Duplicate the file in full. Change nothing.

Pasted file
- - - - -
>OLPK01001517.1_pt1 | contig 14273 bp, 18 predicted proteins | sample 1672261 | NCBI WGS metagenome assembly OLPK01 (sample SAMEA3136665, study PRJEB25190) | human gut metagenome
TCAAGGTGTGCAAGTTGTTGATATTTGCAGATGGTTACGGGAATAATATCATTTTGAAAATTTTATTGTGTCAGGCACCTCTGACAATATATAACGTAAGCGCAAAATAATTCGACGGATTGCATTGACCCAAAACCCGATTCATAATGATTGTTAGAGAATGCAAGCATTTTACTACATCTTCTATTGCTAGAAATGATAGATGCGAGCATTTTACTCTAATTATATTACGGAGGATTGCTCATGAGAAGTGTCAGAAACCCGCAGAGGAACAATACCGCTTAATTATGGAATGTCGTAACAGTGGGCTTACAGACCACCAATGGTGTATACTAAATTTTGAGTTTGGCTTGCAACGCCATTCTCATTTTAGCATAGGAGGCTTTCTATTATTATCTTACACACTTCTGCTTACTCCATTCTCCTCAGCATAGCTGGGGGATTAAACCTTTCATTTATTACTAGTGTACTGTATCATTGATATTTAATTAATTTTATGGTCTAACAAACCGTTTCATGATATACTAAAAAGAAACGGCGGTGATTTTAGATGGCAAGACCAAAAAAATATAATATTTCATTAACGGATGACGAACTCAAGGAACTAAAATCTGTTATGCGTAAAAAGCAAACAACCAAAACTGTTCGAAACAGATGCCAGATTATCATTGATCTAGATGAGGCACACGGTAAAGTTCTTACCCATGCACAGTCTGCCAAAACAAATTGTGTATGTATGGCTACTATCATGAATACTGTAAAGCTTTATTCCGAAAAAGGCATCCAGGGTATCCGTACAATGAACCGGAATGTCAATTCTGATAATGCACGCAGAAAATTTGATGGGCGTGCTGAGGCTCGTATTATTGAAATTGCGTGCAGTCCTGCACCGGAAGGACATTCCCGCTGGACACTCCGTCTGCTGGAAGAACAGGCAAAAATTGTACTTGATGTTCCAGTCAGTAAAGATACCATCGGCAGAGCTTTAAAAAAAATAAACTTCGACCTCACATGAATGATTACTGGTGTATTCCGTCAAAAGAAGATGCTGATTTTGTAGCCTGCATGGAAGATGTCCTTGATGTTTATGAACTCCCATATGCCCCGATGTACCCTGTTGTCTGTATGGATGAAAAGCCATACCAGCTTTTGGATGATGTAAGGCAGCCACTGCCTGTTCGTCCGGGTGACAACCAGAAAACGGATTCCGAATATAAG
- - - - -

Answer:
>OLPK01001517.1_pt1 | contig 14273 bp, 18 predicted proteins | sample 1672261 | NCBI WGS metagenome assembly OLPK01 (sample SAMEA3136665, study PRJEB25190) | human gut metagenome
TCAAGGTGTGCAAGTTGTTGATATTTGCAGATGGTTACGGGAATAATATCATTTTGAAAATTTTATTGTGTCAGGCACCTCTGACAATATATAACGTAAGCGCAAAATAATTCGACGGATTGCATTGACCCAAAACCCGATTCATAATGATTGTTAGAGAATGCAAGCATTTTACTACATCTTCTATTGCTAGAAATGATAGATGCGAGCATTTTACTCTAATTATATTACGGAGGATTGCTCATGAGAAGTGTCAGAAACCCGCAGAGGAACAATACCGCTTAATTATGGAATGTCGTAACAGTGGGCTTACAGACCACCAATGGTGTATACTAAATTTTGAGTTTGGCTTGCAACGCCATTCTCATTTTAGCATAGGAGGCTTTCTATTATTATCTTACACACTTCTGCTTACTCCATTCTCCTCAGCATAGCTGGGGGATTAAACCTTTCATTTATTACTAGTGTACTGTATCATTGATATTTAATTAATTTTATGGTCTAACAAACCGTTTCATGATATACTAAAAAGAAACGGCGGTGATTTTAGATGGCAAGACCAAAAAAATATAATATTTCATTAACGGATGACGAACTCAAGGAACTAAAATCTGTTATGCGTAAAAAGCAAACAACCAAAACTGTTCGAAACAGATGCCAGATTATCATTGATCTAGATGAGGCACACGGTAAAGTTCTTACCCATGCACAGTCTGCCAAAACAAATTGTGTATGTATGGCTACTATCATGAATACTGTAAAGCTTTATTCCGAAAAAGGCATCCAGGGTATCCGTACAATGAACCGGAATGTCAATTCTGATAATGCACGCAGAAAATTTGATGGGCGTGCTGAGGCTCGTATTATTGAAATTGCGTGCAGTCCTGCACCGGAAGGACATTCCCGCTGGACACTCCGTCTGCTGGAAGAACAGGCAAAAATTGTACTTGATGTTCCAGTCAGTAAAGATACCATCGGCAGAGCTTTAAAAAAAATAAACTTCGACCTCACATGAATGATTACTGGTGTATTCCGTCAAAAGAAGATGCTGATTTTGTAGCCTGCATGGAAGATGTCCTTGATGTTTATGAACTCCCATATGCCCCGATGTACCCTGTTGTCTGTATGGATGAAAAGCCATACCAGCTTTTGGATGATGTAAGGCAGCCACTGCCTGTTCGTCCGGGTGACAACCAGAAAACGGATTCCGAATATAAG